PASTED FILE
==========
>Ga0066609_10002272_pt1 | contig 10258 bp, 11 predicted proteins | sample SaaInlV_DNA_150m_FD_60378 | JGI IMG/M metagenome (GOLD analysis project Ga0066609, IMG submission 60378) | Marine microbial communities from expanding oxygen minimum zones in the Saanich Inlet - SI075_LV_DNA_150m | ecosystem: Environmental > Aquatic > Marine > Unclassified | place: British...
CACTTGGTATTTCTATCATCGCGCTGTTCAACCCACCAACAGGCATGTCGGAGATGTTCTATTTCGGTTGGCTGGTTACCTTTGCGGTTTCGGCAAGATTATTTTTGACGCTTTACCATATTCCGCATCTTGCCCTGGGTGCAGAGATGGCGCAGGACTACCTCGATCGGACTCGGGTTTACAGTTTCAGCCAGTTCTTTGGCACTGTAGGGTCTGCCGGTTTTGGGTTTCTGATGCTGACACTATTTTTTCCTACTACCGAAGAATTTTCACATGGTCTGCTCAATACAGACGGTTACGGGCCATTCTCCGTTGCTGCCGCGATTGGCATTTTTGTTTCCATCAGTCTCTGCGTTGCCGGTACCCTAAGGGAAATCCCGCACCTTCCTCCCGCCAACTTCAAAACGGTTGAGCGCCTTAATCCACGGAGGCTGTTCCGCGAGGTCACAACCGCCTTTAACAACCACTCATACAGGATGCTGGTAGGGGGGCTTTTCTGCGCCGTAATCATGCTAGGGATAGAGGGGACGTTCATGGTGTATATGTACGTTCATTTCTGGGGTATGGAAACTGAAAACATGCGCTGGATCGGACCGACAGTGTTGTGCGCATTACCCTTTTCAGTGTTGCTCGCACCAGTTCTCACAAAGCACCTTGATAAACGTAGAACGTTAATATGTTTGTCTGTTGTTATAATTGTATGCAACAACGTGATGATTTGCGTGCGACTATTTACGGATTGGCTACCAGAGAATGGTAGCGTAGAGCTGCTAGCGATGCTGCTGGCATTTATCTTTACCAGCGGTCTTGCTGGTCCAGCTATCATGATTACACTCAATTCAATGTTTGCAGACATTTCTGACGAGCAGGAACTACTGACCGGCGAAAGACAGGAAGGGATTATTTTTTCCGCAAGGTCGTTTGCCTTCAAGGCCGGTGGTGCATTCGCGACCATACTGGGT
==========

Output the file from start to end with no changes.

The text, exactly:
>Ga0066609_10002272_pt1 | contig 10258 bp, 11 predicted proteins | sample SaaInlV_DNA_150m_FD_60378 | JGI IMG/M metagenome (GOLD analysis project Ga0066609, IMG submission 60378) | Marine microbial communities from expanding oxygen minimum zones in the Saanich Inlet - SI075_LV_DNA_150m | ecosystem: Environmental > Aquatic > Marine > Unclassified | place: British...
CACTTGGTATTTCTATCATCGCGCTGTTCAACCCACCAACAGGCATGTCGGAGATGTTCTATTTCGGTTGGCTGGTTACCTTTGCGGTTTCGGCAAGATTATTTTTGACGCTTTACCATATTCCGCATCTTGCCCTGGGTGCAGAGATGGCGCAGGACTACCTCGATCGGACTCGGGTTTACAGTTTCAGCCAGTTCTTTGGCACTGTAGGGTCTGCCGGTTTTGGGTTTCTGATGCTGACACTATTTTTTCCTACTACCGAAGAATTTTCACATGGTCTGCTCAATACAGACGGTTACGGGCCATTCTCCGTTGCTGCCGCGATTGGCATTTTTGTTTCCATCAGTCTCTGCGTTGCCGGTACCCTAAGGGAAATCCCGCACCTTCCTCCCGCCAACTTCAAAACGGTTGAGCGCCTTAATCCACGGAGGCTGTTCCGCGAGGTCACAACCGCCTTTAACAACCACTCATACAGGATGCTGGTAGGGGGGCTTTTCTGCGCCGTAATCATGCTAGGGATAGAGGGGACGTTCATGGTGTATATGTACGTTCATTTCTGGGGTATGGAAACTGAAAACATGCGCTGGATCGGACCGACAGTGTTGTGCGCATTACCCTTTTCAGTGTTGCTCGCACCAGTTCTCACAAAGCACCTTGATAAACGTAGAACGTTAATATGTTTGTCTGTTGTTATAATTGTATGCAACAACGTGATGATTTGCGTGCGACTATTTACGGATTGGCTACCAGAGAATGGTAGCGTAGAGCTGCTAGCGATGCTGCTGGCATTTATCTTTACCAGCGGTCTTGCTGGTCCAGCTATCATGATTACACTCAATTCAATGTTTGCAGACATTTCTGACGAGCAGGAACTACTGACCGGCGAAAGACAGGAAGGGATTATTTTTTCCGCAAGGTCGTTTGCCTTCAAGGCCGGTGGTGCATTCGCGACCATACTGGGT